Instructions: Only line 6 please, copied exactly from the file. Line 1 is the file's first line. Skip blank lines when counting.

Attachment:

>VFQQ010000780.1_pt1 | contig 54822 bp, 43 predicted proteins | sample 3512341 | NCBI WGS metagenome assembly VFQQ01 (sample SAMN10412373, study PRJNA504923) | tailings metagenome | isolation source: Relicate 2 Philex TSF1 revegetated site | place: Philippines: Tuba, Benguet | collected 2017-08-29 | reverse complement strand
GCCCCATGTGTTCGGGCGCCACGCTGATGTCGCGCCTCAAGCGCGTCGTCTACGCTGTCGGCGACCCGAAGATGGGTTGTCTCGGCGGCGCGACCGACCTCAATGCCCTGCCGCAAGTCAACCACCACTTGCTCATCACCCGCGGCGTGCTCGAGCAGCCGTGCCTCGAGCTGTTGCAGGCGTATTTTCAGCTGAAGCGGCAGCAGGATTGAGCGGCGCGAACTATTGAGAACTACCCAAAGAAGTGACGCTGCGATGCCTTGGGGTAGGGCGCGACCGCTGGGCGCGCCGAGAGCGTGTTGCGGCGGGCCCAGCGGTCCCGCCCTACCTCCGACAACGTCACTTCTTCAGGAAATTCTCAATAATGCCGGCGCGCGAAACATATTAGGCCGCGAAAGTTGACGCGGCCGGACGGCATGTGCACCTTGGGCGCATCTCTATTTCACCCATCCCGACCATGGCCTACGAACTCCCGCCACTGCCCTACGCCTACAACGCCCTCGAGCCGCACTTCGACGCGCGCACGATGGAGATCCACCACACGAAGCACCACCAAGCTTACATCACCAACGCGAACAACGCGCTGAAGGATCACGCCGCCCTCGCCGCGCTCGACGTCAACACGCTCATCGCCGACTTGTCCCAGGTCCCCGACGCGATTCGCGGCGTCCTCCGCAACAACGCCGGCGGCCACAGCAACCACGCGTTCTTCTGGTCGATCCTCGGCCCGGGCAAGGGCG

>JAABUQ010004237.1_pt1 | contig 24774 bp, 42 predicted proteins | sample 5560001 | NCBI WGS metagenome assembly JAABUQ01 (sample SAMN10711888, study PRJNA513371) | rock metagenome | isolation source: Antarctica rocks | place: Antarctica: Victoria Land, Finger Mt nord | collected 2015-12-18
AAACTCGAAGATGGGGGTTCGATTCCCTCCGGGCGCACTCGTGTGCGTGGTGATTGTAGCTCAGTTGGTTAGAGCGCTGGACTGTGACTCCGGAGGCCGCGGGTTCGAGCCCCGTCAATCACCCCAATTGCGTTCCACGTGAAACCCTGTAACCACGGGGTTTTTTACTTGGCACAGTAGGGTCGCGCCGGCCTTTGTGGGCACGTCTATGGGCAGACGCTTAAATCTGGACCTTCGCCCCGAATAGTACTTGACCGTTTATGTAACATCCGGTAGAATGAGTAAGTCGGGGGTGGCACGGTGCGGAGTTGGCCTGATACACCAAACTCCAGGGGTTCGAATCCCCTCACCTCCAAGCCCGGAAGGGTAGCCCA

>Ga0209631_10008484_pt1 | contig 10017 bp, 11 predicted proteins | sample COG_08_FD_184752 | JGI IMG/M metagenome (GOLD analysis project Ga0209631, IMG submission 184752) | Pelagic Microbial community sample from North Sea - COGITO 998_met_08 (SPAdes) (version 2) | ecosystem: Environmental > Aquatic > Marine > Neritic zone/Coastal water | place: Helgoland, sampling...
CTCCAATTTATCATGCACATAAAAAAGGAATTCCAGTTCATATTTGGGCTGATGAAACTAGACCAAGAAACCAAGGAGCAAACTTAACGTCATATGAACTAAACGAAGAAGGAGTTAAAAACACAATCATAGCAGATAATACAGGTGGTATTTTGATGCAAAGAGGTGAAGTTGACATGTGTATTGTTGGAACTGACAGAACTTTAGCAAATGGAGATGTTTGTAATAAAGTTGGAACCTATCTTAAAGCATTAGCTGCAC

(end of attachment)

CTCCAATTTATCATGCACATAAAAAAGGAATTCCAGTTCATATTTGGGCTGATGAAACTAGACCAAGAAACCAAGGAGCAAACTTAACGTCATATGAACTAAACGAAGAAGGAGTTAAAAACACAATCATAGCAGATAATACAGGTGGTATTTTGATGCAAAGAGGTGAAGTTGACATGTGTATTGTTGGAACTGACAGAACTTTAGCAAATGGAGATGTTTGTAATAAAGTTGGAACCTATCTTAAAGCATTAGCTGCAC